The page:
Upjohn, under Zabriskie's leadership, merged last year with the Swedish pharmaceutical firm Pharmacia. The merger was what insiders call a "merger of equals" financed by a tax-free stock swap. "What we've done is to take two medium-sized companies, rated 19th and 20th in the world in size, and merged them to make the ninth largest pharmaceutical concern in the world, the third largest in Europe, and one of the top 15 in the United States."
That merger of equals, Zabriskie explains, meant that neither company had to borrow money for the action. No one owes anything or has anything to pay back. The savings are available to them for further investment. "We have one of the best-looking balance sheets in the industry," he notes with some pride.
"There's been a lot of change in the industry, change that is driven by the marketplace," he says. "Traditionally the pharmaceuticals market was driven by physicians. Now the focus is on institutions -- insurance companies, HMOs. Their size gives them a lot of buying power and there is pressure for discounts. Companies need to have broad product lines, and this puts pressure on the industry to consolidate. Eleven of the top 13 companies have entered into some kind of merger, whether horizontal or vertical .
"There has been a revolution in the marketplace in the way health benefits are provided. Fifty percent of the United States population is currently enrolled in managed care. If that trend continues, by the turn of the century that figure will rise to 80 to 85 percent.
"In other countries, many of the health care systems are managed, but usually it's the governments that manage them and control pharmaceutical prices. We have been able to deal with that. However, I don't see the U.S. government intruding on the pharmaceutical industry in this way for the next ten years. The government will encourage managed care, but I don't think we'll see it taking over the system."
The future of the pharmaceutical industry lies in increased research and development, Zabriskie says. "In the 1980s, the strategy was to match other companies' products. In the 1990s, success means finding products that fill unmet medical needs.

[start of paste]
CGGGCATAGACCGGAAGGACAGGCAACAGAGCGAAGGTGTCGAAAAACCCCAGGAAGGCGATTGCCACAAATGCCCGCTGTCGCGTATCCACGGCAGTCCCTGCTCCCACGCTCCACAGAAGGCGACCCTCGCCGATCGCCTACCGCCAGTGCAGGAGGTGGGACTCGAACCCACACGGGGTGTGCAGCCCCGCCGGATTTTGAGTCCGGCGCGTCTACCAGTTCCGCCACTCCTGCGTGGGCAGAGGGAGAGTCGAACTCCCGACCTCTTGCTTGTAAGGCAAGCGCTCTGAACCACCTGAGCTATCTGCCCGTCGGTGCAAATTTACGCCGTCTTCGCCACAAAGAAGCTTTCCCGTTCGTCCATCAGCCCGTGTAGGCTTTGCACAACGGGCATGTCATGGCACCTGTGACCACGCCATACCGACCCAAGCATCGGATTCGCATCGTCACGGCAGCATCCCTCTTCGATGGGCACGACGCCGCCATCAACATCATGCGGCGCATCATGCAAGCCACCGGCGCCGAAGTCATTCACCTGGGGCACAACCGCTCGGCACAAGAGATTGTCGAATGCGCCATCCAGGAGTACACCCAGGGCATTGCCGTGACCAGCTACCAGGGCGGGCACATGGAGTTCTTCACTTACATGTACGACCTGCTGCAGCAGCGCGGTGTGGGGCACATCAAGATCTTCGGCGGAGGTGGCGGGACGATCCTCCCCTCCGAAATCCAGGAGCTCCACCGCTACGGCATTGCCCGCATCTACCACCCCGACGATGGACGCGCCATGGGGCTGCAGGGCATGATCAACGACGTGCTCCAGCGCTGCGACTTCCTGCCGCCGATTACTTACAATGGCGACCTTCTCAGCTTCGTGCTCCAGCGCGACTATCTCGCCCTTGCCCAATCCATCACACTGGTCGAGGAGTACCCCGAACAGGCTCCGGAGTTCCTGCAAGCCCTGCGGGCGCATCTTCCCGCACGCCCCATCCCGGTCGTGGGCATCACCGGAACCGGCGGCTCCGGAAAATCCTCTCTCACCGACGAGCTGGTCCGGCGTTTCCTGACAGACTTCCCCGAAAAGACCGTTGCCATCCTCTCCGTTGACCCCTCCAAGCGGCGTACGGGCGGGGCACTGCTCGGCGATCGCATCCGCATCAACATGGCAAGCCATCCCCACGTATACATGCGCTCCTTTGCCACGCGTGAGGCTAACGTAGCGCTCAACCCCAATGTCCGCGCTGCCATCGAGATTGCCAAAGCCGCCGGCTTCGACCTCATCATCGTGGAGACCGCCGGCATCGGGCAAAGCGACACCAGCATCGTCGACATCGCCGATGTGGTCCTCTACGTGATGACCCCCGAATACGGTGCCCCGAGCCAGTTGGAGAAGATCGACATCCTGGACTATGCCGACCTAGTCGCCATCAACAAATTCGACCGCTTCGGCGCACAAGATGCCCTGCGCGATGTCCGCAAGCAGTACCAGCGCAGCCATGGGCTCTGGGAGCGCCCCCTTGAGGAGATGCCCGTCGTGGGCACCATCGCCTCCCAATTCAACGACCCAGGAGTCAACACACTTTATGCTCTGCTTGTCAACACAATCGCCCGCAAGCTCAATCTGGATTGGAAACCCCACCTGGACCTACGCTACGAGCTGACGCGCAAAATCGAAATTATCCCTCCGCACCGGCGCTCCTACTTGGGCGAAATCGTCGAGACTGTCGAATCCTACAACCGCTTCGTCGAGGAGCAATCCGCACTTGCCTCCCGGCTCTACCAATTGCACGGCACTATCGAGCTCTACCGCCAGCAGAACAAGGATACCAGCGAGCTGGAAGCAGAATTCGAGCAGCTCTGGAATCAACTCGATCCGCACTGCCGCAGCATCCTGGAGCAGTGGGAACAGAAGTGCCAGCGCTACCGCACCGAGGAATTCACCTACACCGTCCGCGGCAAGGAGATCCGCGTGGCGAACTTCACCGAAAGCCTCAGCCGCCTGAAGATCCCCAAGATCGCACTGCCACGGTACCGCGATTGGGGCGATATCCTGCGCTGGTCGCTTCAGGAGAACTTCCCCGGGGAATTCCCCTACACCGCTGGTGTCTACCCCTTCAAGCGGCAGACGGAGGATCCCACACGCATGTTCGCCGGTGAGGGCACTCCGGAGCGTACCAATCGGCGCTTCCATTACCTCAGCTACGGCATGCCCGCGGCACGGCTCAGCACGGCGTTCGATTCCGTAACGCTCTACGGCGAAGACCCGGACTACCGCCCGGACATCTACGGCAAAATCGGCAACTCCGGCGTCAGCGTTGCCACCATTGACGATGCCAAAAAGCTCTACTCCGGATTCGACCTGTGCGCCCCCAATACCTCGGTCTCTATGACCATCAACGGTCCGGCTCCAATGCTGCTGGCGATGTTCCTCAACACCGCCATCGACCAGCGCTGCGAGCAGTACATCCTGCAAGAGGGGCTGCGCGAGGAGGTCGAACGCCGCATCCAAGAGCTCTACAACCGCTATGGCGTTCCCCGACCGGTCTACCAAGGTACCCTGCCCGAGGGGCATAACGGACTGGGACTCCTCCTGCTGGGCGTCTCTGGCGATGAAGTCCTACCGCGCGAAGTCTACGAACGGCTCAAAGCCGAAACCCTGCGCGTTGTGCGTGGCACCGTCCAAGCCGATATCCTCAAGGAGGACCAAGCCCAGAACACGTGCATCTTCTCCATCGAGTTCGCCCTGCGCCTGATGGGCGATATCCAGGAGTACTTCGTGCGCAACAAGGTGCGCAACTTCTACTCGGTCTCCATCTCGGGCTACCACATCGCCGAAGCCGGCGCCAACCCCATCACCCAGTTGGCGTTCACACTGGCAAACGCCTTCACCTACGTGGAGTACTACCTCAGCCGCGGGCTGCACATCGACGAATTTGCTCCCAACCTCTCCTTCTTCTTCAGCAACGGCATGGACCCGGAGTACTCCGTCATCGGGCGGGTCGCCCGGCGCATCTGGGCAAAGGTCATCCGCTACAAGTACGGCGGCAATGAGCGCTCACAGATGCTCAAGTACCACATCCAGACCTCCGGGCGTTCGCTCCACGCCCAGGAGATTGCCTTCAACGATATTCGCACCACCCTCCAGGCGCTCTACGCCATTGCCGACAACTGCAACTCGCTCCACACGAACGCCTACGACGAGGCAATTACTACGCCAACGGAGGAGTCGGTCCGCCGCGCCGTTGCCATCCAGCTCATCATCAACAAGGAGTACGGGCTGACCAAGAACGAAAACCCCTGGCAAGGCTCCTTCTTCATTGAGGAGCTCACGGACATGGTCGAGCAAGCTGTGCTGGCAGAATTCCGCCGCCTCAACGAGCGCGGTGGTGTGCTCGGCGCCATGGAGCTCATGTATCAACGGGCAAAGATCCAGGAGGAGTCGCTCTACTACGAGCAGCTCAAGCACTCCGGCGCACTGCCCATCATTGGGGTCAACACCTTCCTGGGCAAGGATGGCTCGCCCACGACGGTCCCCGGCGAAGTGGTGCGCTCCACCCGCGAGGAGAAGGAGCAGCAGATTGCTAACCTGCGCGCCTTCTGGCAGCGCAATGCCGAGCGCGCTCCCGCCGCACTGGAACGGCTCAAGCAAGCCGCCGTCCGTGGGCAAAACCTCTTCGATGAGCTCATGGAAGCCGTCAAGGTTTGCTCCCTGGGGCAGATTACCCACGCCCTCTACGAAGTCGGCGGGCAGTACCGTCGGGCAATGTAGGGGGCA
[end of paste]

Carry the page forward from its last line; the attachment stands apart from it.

"The merger with Pharmacia greatly increases our research and development capability. We'll be spending over a billion dollars a year just on R&D."
And, adds this organic chemist, "That's as good as any science gets, anywhere."
After George Walker '56 (DMA), '57E (DMA) won the Pulitzer Prize for music this spring, the cards, phone calls, and visits didn't let up for days.
"I really did not anticipate the fact that, within a couple of hours after the announcement, there would be three different media crews in my living room, and the block would be covered with vans and cars," he told the Review, still incredulous a month after receiving the award.
All in all, however, the attention has been wonderful, he concludes--"other than that for three or four days I couldn't plan when I was going to have my next meal."
Walker, who holds two doctorates from Eastman, in education and in composition, won the Pulitzer for "Lilacs," a piece for voice and orchestra commissioned by the Boston Symphony. The 16-minute work -- based on Walt Whitman's eulogy for Lincoln, "When Lilacs Last in the Dooryard Bloom'd" -- premiered at a February concert celebrating black tenor Roland Hayes. The Pulitzer jury praised the work as both "rigorous" and "masterly."
Walker mulls over the role that chance (and timing) played in the award: "If the Boston Symphony had not broadcast the concert locally here in New Jersey where I live -- which made it easy to tape it -- I'm pretty confident that I would not have been able to get a recording in time to submit it for the committee's deadline," he says. Which would have killed his chances of winning, since the piece would have been ineligible for the following year's Pulitzer.